Lava Lake Land and Livestock
Watch a video about our partnership with Lava Lake Land and Livestock.
Two conservation easements will protect 4533 acres of ranchlands in the Pioneer Mountains owned by Lava Lake Land & Livestock. The Nature Conservancy will hold the easements.
Conservation easements are legal agreements that ensure traditional uses of the land continue while protecting the property from subdivision.
The two properties protected by easements are located in the West Fork of Fish Creek drainage in the Pioneer Mountains, an area identified as important for wildlife in Idaho’s Comprehensive Wildlife Conservation Strategy. The properties are particularly important for sage grouse populations in the Pioneers, and also provide habitat for pronghorn, elk, mule deer, moose, sage thrasher and rare plants.
“Lava Lake is delighted to have completed conservation easements on 4500 acres in the West Fork of Fish Creek, which build on the existing 7500 acre conservation easement on Lava Lake Main Ranch,” says landowner Brian Bean. “These lands are an important part of the forage base for our sheep operation and they support significant cultural and natural values, including Native American sites and sage grouse. We are honored to be able to protect these lands in perpetuity.”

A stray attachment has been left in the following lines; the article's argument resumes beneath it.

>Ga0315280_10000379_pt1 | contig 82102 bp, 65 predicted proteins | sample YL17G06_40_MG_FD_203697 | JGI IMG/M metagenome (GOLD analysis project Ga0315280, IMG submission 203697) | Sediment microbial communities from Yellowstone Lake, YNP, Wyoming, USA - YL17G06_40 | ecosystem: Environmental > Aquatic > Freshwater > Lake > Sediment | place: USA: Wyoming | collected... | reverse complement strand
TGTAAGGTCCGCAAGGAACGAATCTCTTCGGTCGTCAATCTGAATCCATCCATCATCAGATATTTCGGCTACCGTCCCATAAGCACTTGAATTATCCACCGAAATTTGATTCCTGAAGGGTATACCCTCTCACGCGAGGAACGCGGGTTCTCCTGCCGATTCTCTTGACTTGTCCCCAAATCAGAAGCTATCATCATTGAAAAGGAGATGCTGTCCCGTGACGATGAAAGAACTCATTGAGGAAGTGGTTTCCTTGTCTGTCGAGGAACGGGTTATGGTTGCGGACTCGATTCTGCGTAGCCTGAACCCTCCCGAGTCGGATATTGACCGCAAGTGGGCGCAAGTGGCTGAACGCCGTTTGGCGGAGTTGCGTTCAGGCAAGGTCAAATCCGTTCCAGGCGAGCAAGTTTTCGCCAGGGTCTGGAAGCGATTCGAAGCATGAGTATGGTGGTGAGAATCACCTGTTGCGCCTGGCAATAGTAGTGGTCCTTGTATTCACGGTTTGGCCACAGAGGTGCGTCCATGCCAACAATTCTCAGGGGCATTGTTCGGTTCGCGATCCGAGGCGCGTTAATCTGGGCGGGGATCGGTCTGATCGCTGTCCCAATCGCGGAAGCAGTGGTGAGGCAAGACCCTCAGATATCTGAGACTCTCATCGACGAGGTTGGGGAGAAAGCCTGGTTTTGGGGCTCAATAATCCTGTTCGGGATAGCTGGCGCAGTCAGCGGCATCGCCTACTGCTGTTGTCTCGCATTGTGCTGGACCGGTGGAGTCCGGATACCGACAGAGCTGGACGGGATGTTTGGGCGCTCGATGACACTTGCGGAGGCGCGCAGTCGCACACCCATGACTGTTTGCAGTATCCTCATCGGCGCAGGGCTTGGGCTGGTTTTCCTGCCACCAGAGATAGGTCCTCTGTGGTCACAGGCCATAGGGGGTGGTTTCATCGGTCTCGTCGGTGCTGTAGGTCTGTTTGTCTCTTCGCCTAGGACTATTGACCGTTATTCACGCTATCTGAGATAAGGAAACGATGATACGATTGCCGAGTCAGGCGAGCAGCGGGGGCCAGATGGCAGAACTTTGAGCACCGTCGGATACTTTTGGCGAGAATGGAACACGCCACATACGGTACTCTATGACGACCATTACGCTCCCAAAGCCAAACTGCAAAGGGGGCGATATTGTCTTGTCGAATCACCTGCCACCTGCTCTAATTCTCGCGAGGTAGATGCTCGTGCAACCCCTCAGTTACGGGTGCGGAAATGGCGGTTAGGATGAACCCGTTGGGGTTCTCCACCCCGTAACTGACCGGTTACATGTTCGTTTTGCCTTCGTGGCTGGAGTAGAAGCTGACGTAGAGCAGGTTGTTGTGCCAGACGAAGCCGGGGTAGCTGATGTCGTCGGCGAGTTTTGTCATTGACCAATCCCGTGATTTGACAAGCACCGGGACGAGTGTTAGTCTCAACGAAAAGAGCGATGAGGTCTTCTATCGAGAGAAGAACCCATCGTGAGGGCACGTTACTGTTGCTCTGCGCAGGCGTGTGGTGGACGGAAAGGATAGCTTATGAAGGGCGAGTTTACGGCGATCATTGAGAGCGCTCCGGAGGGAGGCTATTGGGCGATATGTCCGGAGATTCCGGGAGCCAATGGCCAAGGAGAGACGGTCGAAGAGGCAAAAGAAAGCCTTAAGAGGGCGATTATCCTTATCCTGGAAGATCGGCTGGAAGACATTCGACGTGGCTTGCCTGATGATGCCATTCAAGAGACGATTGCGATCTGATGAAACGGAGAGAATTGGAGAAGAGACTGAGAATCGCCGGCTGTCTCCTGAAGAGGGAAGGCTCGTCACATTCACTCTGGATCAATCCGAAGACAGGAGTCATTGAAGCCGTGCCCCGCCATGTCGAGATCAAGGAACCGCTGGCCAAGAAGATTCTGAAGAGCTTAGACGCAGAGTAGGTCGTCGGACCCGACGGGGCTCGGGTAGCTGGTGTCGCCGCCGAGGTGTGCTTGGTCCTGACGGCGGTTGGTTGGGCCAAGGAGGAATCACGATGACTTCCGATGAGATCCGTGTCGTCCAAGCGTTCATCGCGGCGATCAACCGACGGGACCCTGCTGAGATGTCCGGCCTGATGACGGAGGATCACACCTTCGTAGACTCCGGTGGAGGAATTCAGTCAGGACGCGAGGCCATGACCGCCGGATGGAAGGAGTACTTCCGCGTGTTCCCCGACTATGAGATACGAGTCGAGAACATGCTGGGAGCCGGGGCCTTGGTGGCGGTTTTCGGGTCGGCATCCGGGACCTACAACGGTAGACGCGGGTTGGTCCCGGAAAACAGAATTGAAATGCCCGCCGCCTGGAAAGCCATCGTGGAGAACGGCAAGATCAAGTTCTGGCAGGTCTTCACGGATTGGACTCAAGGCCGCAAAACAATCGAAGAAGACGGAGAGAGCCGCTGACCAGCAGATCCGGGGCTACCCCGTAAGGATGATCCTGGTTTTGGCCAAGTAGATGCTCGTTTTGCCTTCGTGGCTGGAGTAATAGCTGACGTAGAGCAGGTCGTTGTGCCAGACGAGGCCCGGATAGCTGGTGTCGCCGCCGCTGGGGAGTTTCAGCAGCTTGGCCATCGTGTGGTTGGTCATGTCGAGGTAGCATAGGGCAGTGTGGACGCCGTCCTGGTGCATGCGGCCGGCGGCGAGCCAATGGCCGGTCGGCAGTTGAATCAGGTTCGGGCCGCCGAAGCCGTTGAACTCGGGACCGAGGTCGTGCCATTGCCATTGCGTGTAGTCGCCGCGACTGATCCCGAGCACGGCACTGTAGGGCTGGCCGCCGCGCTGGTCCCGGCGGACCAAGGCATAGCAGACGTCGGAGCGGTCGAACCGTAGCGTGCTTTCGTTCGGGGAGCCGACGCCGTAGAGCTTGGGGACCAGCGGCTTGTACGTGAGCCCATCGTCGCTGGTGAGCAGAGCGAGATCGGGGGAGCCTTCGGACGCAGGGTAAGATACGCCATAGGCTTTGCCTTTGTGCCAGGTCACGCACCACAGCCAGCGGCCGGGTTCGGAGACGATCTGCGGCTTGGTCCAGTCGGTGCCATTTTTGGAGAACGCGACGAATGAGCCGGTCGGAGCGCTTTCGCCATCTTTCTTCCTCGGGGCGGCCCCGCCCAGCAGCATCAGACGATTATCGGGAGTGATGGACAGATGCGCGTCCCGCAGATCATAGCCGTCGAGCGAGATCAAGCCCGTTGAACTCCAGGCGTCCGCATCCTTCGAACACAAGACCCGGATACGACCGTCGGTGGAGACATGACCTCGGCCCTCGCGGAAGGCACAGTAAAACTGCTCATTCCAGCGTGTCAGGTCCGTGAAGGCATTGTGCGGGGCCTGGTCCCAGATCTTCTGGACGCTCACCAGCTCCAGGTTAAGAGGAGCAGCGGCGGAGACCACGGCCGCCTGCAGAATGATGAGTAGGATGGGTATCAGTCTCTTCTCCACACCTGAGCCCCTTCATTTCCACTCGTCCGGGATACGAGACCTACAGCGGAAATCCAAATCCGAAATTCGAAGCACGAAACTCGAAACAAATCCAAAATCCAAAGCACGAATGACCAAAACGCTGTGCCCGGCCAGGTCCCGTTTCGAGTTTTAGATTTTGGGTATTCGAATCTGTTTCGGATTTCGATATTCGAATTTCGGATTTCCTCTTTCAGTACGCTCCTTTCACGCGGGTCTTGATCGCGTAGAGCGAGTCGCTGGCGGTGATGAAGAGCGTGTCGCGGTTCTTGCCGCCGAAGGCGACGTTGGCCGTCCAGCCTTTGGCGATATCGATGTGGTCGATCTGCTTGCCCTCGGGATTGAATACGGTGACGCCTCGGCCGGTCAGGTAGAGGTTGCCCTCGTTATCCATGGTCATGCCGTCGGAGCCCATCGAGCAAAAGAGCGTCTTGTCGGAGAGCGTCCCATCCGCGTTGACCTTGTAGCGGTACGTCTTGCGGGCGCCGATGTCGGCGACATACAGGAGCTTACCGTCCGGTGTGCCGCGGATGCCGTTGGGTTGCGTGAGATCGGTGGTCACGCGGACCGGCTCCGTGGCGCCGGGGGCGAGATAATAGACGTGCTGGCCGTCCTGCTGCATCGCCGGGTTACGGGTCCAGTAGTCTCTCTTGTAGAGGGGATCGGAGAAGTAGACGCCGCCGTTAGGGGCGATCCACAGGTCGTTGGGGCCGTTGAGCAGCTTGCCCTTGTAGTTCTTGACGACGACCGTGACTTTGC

Lava Lake Land & Livestock is a well-known sheep ranch with an active conservation program. The ranch’s owners previously completed a 7500-acre conservation easement with the Conservancy in 2001. The ranch is actively involved in research and conservation, focusing on restoring upland and stream habitat.
“The Pioneer Mountains are teeming with wildlife and benefit from excellent ranch stewardship,” says Susanna Danner, director of protection for the Conservancy in Idaho. “Conservation easements like these will ensure that this region remains a special place, for people and nature.”
The ranch has received awards from the Bureau of Land Management, U.S. Forest Service and Sustainable Northwest for its land stewardship.
Funding for the two easements was made possible by the Natural Resources Conservation Service Farm and Ranch Lands Protection Program, Lowe's Charitable and Educational Foundation and the Doris Duke Charitable Foundation, through the Northwest Wildlife Conservation Initiative, an initiative to support protection for ecologically important lands identified in state conservation plans. The landowner contributed 25 percent of the value of each easement through bargain sales.
“We are extremely grateful for the support and hard work of the Natural Resources Conservation Service and The Nature Conservancy in Idaho,” says Bean. “These two organizations have been important partners in our ranch’s conservation efforts, and are playing a leadership role in efforts to protect other working lands and wildlife habitat in the larger Pioneer Mountains-Craters of the Moon region. We look forward to continuing our work together.”
Weekly news, notes and stories from The Nature Conservancy of Idaho at www.IdahoNatureNotes.blogspot.com
The Nature Conservancy is a leading conservation organization working around the world to protect ecologically important lands and waters for nature and people. The Conservancy and its more than 1 million members have protected nearly 120 million acres worldwide. Visit The Nature Conservancy on the Web at www.nature.org.